Curious Trends


Micro level eco-design

Eco-friendly practicality is less of a curious trend and more of an accepted norm these days, as more and more of us make a special effort to go green, but rarely is the term associated with aesthetically pleasing design.

Conditions may be more conducive to stylish eco-design on some parts of our planet, where the climate allows mankind to be a little more at one with nature. Many of the Caribbean islands, for instance, have a history of using local materials and resources to create idyllic oases for visiting tourists.

One of the earliest examples, Little Dix Bay in the British Virgin Islands, was transformed in the early 1960s from a sleepy agricultural community to conform to its philanthropic owner, Laurence Rockerfeller’s ideals of ‘the earth in balance’.

Recently developed luxury resorts have followed the design principles set by early pioneers of green construction, landscaping and interiors - but it’s still the little touches of eco-friendly style that make a holiday at any resort special..

Here are some practical examples of eco-awareness, recycling and slow design from the Galley Bay resort in Antigua,  that look as good as the benefits they bring, and may serve as inspiration for eco-design ideas in other parts of the world.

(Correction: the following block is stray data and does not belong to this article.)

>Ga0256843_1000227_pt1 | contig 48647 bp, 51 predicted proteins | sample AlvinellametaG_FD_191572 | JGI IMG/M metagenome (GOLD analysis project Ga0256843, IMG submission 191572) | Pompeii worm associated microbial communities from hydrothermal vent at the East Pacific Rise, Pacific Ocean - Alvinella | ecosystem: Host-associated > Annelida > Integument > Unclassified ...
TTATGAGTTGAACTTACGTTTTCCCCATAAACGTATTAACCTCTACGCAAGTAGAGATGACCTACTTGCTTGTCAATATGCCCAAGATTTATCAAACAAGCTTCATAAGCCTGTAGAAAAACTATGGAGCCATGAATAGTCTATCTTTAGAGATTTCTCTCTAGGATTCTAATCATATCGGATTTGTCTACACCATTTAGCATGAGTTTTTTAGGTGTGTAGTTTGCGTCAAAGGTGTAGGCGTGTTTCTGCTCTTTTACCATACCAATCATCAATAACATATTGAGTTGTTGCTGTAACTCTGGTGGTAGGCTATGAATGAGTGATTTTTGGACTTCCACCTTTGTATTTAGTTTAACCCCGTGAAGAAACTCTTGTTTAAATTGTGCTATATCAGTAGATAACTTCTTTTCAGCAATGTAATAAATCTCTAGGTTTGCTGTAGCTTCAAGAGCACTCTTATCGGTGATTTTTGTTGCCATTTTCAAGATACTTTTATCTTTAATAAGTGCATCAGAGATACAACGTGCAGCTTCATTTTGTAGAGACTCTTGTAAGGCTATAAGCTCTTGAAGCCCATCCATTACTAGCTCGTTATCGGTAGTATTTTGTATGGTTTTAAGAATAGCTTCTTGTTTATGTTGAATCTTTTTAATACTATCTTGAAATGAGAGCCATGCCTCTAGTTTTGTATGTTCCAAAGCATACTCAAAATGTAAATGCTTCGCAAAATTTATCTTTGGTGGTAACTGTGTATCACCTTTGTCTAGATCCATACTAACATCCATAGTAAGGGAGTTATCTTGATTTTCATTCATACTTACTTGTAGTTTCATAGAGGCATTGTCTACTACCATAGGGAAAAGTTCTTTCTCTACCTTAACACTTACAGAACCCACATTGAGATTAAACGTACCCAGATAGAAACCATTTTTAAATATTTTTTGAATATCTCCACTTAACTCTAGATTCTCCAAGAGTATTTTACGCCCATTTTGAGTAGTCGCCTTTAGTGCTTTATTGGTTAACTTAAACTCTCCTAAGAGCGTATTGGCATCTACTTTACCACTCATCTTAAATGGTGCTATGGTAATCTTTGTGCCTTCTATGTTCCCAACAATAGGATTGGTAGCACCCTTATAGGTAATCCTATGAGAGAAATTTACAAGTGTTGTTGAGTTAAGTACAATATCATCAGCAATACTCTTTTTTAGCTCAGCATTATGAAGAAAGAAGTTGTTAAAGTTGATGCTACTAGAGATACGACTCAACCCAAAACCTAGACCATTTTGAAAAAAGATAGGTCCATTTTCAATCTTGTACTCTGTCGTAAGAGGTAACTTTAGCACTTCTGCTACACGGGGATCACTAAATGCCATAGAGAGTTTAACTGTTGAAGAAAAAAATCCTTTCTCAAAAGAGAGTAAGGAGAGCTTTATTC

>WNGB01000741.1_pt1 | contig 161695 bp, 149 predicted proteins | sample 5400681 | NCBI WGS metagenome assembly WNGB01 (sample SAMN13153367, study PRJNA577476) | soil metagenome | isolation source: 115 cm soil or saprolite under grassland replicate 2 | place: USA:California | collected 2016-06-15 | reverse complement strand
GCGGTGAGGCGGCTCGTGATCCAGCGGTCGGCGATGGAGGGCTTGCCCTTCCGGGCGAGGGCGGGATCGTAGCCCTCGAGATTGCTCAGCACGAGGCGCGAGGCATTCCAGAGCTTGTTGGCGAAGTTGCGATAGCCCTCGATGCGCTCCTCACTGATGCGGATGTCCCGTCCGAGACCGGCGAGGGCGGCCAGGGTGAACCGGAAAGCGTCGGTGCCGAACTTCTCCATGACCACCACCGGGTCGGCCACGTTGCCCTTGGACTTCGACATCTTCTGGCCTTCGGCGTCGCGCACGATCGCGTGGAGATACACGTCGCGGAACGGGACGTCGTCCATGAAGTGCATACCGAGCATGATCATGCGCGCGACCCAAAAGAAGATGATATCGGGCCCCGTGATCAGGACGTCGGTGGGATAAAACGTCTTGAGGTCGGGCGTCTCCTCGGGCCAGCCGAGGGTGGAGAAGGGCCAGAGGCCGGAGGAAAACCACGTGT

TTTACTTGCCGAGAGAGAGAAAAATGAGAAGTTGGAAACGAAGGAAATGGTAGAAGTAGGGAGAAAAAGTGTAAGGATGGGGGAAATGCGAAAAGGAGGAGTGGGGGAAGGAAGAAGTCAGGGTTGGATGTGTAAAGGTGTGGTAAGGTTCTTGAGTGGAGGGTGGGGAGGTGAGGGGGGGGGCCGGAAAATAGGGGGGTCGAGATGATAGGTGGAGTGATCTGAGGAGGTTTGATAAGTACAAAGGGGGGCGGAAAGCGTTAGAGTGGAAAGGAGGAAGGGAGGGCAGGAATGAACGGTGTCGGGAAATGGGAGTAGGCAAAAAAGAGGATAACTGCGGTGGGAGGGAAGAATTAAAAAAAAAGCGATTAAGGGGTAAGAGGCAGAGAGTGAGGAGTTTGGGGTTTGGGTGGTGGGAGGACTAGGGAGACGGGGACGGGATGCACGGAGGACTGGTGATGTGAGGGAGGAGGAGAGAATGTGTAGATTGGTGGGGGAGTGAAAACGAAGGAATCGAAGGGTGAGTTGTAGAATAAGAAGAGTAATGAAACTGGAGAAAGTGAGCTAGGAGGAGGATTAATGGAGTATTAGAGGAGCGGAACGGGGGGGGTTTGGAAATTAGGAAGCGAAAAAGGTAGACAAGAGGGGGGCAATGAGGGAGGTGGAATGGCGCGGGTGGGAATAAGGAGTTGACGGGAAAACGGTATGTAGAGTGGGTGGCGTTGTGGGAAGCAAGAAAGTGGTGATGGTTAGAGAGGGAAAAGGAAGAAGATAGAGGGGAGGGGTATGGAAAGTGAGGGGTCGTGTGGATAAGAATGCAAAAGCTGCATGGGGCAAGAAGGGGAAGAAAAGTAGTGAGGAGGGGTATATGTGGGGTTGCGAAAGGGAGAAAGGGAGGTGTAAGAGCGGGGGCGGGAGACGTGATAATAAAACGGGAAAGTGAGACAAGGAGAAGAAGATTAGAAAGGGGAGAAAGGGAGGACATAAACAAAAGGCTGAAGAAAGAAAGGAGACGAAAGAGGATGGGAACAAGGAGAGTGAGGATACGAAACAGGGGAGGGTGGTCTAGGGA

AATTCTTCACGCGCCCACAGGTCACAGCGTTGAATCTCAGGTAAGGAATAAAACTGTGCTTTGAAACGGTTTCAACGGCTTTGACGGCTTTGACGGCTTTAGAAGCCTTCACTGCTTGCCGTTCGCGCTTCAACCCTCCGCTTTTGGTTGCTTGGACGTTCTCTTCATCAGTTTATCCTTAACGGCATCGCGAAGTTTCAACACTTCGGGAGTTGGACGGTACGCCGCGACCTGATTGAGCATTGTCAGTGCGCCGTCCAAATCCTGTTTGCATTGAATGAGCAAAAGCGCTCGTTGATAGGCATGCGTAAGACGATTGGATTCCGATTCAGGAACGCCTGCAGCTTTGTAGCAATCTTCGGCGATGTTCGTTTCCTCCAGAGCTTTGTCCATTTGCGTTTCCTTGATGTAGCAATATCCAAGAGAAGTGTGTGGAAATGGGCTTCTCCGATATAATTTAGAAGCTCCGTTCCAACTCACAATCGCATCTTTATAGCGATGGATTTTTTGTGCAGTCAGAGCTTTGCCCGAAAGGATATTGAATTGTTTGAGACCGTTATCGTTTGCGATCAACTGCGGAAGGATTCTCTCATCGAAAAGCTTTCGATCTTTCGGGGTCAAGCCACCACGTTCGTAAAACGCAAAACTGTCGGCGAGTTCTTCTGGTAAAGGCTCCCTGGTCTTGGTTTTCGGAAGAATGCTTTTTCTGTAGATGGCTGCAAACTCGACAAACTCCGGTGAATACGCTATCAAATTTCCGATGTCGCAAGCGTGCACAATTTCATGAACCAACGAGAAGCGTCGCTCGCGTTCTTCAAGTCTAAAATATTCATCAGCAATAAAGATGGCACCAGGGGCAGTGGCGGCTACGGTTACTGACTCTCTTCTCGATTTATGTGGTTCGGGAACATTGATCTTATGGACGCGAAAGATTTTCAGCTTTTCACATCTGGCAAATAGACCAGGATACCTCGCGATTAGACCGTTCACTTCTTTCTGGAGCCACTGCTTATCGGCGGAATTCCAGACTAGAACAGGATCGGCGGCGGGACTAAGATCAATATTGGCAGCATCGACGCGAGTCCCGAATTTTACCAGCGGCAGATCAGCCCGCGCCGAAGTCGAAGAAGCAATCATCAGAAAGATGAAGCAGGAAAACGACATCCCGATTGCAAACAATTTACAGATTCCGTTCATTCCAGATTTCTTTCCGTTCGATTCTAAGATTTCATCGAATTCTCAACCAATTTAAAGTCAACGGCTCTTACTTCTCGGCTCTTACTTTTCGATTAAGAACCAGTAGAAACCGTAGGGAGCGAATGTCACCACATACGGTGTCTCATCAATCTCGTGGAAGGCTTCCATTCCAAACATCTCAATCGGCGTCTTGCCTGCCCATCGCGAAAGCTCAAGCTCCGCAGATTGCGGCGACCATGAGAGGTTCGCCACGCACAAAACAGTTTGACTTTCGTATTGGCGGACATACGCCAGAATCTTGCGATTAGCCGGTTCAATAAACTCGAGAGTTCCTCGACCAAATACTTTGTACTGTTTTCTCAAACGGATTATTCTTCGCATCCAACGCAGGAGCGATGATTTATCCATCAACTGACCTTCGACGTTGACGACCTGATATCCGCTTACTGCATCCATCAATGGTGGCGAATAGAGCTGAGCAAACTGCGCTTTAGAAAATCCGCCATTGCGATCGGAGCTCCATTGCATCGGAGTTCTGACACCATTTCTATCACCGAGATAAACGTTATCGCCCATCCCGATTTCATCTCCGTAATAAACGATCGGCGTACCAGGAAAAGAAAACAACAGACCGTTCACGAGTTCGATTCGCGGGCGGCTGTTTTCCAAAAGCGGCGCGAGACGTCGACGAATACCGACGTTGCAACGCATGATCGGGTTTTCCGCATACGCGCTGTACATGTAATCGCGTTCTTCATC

Roofs made from local materials are easily patched up or repaired when they wear out. Designed to keep out the heat of the sun, these make dining (above) and a game of ping pong (left) a little less sticky.

London's Mayor, Boris Johnson, would be proud of this eco-friendly bike shed overlooking a salt water lagoon and a bird sanctuary.

And there's a also a fresh water lake, where purer than drinking quality water is created by a process of reverse osmosis.

Ecology isn’t compromised by much here – even the doors of the resort boutique are made from eco-friendly bamboo – in a somewhat retro, Far Eastern style.

There’s attention to detail in all manner of containers too, from the cleverly camouflaged water cooler outside a quirky little gym, to the recycled coconut shell plant holders. And, at one of the restaurants, tables are decorated with unique glass candle jars, hand painted with pretty floral designs.

The curiously hot local sauces are kept in recycled bottles too – which, if you’re a fan of retro style is perfect – though some guests may be alarmed by the long expired 'use by' dates.

Local curiosities of nature also seem to have found some rather handy eco-friendly containers – like this hermit crab’s ‘statement’ shell.

Attention to detail and consideration for the local environment are a step in the right direction. But touches that are as stylish as they are practical and environmentally sound are what makes a resort a leader in eco-friendly style.

I've noticed a lot of simple, but effective looking, eco-ideas coming through in  interiors and lifestyle trends over the past couple of years. However, I'm not sure why we don't employ more micro level design concepts in practice in our urban spaces and cities...  It's curious that we don't seem to show the same level of respect for our environment all year round as we do when we're on holiday.
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